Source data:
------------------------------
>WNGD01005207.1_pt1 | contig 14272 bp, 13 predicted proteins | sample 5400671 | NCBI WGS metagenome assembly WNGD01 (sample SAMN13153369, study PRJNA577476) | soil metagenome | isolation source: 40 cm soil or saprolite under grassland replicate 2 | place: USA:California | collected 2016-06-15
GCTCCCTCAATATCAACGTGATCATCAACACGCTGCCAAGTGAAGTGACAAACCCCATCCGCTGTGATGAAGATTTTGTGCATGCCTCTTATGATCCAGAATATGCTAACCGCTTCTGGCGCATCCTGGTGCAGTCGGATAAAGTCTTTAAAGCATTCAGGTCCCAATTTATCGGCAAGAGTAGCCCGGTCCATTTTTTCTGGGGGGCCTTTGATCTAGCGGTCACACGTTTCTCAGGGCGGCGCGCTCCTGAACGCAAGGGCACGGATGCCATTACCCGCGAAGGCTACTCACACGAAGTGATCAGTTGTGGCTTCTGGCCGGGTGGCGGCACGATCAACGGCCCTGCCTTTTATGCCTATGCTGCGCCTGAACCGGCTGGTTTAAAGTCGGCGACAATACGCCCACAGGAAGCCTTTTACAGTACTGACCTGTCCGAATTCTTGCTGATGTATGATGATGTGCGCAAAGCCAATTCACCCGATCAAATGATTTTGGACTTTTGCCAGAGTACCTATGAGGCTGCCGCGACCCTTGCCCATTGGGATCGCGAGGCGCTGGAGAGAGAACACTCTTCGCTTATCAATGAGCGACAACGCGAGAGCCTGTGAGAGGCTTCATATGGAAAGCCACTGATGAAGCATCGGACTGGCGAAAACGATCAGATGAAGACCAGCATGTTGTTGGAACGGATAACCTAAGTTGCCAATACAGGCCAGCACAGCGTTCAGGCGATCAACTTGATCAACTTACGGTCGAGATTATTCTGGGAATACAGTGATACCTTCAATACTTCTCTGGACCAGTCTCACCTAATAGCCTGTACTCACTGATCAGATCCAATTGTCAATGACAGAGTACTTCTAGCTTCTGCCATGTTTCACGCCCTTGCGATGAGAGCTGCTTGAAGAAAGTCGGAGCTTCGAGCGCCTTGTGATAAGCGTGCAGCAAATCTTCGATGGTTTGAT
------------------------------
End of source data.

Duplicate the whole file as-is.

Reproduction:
>WNGD01005207.1_pt1 | contig 14272 bp, 13 predicted proteins | sample 5400671 | NCBI WGS metagenome assembly WNGD01 (sample SAMN13153369, study PRJNA577476) | soil metagenome | isolation source: 40 cm soil or saprolite under grassland replicate 2 | place: USA:California | collected 2016-06-15
GCTCCCTCAATATCAACGTGATCATCAACACGCTGCCAAGTGAAGTGACAAACCCCATCCGCTGTGATGAAGATTTTGTGCATGCCTCTTATGATCCAGAATATGCTAACCGCTTCTGGCGCATCCTGGTGCAGTCGGATAAAGTCTTTAAAGCATTCAGGTCCCAATTTATCGGCAAGAGTAGCCCGGTCCATTTTTTCTGGGGGGCCTTTGATCTAGCGGTCACACGTTTCTCAGGGCGGCGCGCTCCTGAACGCAAGGGCACGGATGCCATTACCCGCGAAGGCTACTCACACGAAGTGATCAGTTGTGGCTTCTGGCCGGGTGGCGGCACGATCAACGGCCCTGCCTTTTATGCCTATGCTGCGCCTGAACCGGCTGGTTTAAAGTCGGCGACAATACGCCCACAGGAAGCCTTTTACAGTACTGACCTGTCCGAATTCTTGCTGATGTATGATGATGTGCGCAAAGCCAATTCACCCGATCAAATGATTTTGGACTTTTGCCAGAGTACCTATGAGGCTGCCGCGACCCTTGCCCATTGGGATCGCGAGGCGCTGGAGAGAGAACACTCTTCGCTTATCAATGAGCGACAACGCGAGAGCCTGTGAGAGGCTTCATATGGAAAGCCACTGATGAAGCATCGGACTGGCGAAAACGATCAGATGAAGACCAGCATGTTGTTGGAACGGATAACCTAAGTTGCCAATACAGGCCAGCACAGCGTTCAGGCGATCAACTTGATCAACTTACGGTCGAGATTATTCTGGGAATACAGTGATACCTTCAATACTTCTCTGGACCAGTCTCACCTAATAGCCTGTACTCACTGATCAGATCCAATTGTCAATGACAGAGTACTTCTAGCTTCTGCCATGTTTCACGCCCTTGCGATGAGAGCTGCTTGAAGAAAGTCGGAGCTTCGAGCGCCTTGTGATAAGCGTGCAGCAAATCTTCGATGGTTTGAT